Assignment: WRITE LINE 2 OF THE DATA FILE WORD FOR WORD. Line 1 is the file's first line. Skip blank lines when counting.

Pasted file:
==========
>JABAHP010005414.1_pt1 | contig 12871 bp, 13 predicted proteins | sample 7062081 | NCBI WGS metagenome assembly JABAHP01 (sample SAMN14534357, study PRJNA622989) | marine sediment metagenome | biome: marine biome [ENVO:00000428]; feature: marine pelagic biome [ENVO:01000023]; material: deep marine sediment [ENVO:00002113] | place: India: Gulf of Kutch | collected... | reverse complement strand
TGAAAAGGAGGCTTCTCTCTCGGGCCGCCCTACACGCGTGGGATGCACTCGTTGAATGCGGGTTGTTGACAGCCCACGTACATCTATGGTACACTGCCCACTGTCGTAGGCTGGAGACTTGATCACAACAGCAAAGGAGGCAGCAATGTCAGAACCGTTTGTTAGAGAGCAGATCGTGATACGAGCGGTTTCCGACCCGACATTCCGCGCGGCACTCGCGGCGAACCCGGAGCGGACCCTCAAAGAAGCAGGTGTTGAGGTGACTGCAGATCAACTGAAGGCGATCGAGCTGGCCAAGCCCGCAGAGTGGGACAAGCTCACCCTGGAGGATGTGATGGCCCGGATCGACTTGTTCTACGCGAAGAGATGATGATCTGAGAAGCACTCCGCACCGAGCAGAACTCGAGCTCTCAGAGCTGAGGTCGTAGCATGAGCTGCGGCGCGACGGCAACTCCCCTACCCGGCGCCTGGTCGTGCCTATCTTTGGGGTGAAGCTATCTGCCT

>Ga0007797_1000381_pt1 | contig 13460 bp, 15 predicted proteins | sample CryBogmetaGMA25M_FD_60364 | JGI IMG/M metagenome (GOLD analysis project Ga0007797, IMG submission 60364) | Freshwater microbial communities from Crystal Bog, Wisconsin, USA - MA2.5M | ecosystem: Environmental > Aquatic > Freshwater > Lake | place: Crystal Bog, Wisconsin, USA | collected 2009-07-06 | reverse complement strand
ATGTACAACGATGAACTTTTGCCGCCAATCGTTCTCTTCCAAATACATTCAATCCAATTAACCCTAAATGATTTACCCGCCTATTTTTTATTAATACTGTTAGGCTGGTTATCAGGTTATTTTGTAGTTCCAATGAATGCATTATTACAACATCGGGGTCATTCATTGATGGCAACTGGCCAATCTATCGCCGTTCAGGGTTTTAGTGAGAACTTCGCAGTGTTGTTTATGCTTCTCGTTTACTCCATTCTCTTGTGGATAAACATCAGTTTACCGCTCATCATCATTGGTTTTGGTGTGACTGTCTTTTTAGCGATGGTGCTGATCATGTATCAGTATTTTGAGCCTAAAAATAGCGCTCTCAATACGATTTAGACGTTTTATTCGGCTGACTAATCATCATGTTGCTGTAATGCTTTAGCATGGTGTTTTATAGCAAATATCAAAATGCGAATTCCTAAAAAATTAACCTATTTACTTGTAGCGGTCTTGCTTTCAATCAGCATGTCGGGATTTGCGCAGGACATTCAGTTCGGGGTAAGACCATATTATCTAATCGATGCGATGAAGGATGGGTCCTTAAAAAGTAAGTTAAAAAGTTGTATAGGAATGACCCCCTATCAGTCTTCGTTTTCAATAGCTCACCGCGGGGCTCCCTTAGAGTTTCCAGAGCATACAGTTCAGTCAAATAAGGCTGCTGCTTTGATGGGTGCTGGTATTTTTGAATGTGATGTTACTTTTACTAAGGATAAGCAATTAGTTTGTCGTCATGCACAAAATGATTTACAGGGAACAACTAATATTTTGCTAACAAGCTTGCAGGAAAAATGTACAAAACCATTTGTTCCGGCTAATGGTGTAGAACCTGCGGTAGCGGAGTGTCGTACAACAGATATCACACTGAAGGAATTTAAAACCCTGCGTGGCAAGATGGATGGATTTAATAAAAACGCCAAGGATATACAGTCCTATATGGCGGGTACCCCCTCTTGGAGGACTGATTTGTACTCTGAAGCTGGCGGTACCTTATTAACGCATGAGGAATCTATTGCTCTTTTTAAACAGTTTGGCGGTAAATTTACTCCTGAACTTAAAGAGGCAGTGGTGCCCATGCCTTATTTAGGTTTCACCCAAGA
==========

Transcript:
TGAAAAGGAGGCTTCTCTCTCGGGCCGCCCTACACGCGTGGGATGCACTCGTTGAATGCGGGTTGTTGACAGCCCACGTACATCTATGGTACACTGCCCACTGTCGTAGGCTGGAGACTTGATCACAACAGCAAAGGAGGCAGCAATGTCAGAACCGTTTGTTAGAGAGCAGATCGTGATACGAGCGGTTTCCGACCCGACATTCCGCGCGGCACTCGCGGCGAACCCGGAGCGGACCCTCAAAGAAGCAGGTGTTGAGGTGACTGCAGATCAACTGAAGGCGATCGAGCTGGCCAAGCCCGCAGAGTGGGACAAGCTCACCCTGGAGGATGTGATGGCCCGGATCGACTTGTTCTACGCGAAGAGATGATGATCTGAGAAGCACTCCGCACCGAGCAGAACTCGAGCTCTCAGAGCTGAGGTCGTAGCATGAGCTGCGGCGCGACGGCAACTCCCCTACCCGGCGCCTGGTCGTGCCTATCTTTGGGGTGAAGCTATCTGCCT